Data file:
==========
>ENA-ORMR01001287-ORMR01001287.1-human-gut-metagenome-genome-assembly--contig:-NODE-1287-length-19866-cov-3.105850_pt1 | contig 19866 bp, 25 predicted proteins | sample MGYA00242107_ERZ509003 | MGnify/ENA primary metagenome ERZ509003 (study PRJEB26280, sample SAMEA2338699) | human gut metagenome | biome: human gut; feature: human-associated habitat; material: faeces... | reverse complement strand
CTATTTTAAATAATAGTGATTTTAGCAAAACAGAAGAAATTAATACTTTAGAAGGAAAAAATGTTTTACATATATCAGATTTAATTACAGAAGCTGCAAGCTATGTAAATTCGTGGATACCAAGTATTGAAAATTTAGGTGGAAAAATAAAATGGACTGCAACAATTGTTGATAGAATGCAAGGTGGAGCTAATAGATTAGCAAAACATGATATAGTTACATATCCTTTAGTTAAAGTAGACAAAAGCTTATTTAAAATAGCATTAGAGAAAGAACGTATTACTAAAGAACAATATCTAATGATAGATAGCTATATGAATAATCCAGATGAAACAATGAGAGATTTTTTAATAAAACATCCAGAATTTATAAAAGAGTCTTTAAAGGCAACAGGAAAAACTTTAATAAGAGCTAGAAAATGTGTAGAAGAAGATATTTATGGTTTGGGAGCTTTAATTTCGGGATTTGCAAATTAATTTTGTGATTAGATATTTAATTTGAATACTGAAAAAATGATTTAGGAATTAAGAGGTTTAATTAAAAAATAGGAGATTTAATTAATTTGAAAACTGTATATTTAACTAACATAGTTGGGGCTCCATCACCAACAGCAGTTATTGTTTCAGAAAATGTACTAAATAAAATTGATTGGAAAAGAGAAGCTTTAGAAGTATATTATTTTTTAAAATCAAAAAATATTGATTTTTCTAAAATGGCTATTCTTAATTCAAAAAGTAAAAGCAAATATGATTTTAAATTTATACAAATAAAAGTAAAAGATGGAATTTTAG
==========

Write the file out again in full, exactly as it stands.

>ENA-ORMR01001287-ORMR01001287.1-human-gut-metagenome-genome-assembly--contig:-NODE-1287-length-19866-cov-3.105850_pt1 | contig 19866 bp, 25 predicted proteins | sample MGYA00242107_ERZ509003 | MGnify/ENA primary metagenome ERZ509003 (study PRJEB26280, sample SAMEA2338699) | human gut metagenome | biome: human gut; feature: human-associated habitat; material: faeces... | reverse complement strand
CTATTTTAAATAATAGTGATTTTAGCAAAACAGAAGAAATTAATACTTTAGAAGGAAAAAATGTTTTACATATATCAGATTTAATTACAGAAGCTGCAAGCTATGTAAATTCGTGGATACCAAGTATTGAAAATTTAGGTGGAAAAATAAAATGGACTGCAACAATTGTTGATAGAATGCAAGGTGGAGCTAATAGATTAGCAAAACATGATATAGTTACATATCCTTTAGTTAAAGTAGACAAAAGCTTATTTAAAATAGCATTAGAGAAAGAACGTATTACTAAAGAACAATATCTAATGATAGATAGCTATATGAATAATCCAGATGAAACAATGAGAGATTTTTTAATAAAACATCCAGAATTTATAAAAGAGTCTTTAAAGGCAACAGGAAAAACTTTAATAAGAGCTAGAAAATGTGTAGAAGAAGATATTTATGGTTTGGGAGCTTTAATTTCGGGATTTGCAAATTAATTTTGTGATTAGATATTTAATTTGAATACTGAAAAAATGATTTAGGAATTAAGAGGTTTAATTAAAAAATAGGAGATTTAATTAATTTGAAAACTGTATATTTAACTAACATAGTTGGGGCTCCATCACCAACAGCAGTTATTGTTTCAGAAAATGTACTAAATAAAATTGATTGGAAAAGAGAAGCTTTAGAAGTATATTATTTTTTAAAATCAAAAAATATTGATTTTTCTAAAATGGCTATTCTTAATTCAAAAAGTAAAAGCAAATATGATTTTAAATTTATACAAATAAAAGTAAAAGATGGAATTTTAG